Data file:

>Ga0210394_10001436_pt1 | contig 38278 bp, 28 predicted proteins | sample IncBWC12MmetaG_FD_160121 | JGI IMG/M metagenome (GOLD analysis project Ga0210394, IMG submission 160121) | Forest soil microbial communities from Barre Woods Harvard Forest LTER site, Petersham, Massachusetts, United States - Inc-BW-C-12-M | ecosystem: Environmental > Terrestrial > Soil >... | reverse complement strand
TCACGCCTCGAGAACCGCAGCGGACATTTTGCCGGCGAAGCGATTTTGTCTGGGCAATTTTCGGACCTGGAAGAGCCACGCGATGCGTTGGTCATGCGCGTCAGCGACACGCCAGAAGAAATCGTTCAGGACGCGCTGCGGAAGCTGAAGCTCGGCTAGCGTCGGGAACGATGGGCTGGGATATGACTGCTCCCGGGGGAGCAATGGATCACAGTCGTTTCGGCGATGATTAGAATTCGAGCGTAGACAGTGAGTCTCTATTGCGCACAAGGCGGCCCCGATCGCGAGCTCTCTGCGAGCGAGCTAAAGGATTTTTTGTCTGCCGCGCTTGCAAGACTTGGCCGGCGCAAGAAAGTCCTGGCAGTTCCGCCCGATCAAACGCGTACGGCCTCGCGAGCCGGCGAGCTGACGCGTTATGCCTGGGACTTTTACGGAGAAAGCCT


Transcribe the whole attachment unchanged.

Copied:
>Ga0210394_10001436_pt1 | contig 38278 bp, 28 predicted proteins | sample IncBWC12MmetaG_FD_160121 | JGI IMG/M metagenome (GOLD analysis project Ga0210394, IMG submission 160121) | Forest soil microbial communities from Barre Woods Harvard Forest LTER site, Petersham, Massachusetts, United States - Inc-BW-C-12-M | ecosystem: Environmental > Terrestrial > Soil >... | reverse complement strand
TCACGCCTCGAGAACCGCAGCGGACATTTTGCCGGCGAAGCGATTTTGTCTGGGCAATTTTCGGACCTGGAAGAGCCACGCGATGCGTTGGTCATGCGCGTCAGCGACACGCCAGAAGAAATCGTTCAGGACGCGCTGCGGAAGCTGAAGCTCGGCTAGCGTCGGGAACGATGGGCTGGGATATGACTGCTCCCGGGGGAGCAATGGATCACAGTCGTTTCGGCGATGATTAGAATTCGAGCGTAGACAGTGAGTCTCTATTGCGCACAAGGCGGCCCCGATCGCGAGCTCTCTGCGAGCGAGCTAAAGGATTTTTTGTCTGCCGCGCTTGCAAGACTTGGCCGGCGCAAGAAAGTCCTGGCAGTTCCGCCCGATCAAACGCGTACGGCCTCGCGAGCCGGCGAGCTGACGCGTTATGCCTGGGACTTTTACGGAGAAAGCCT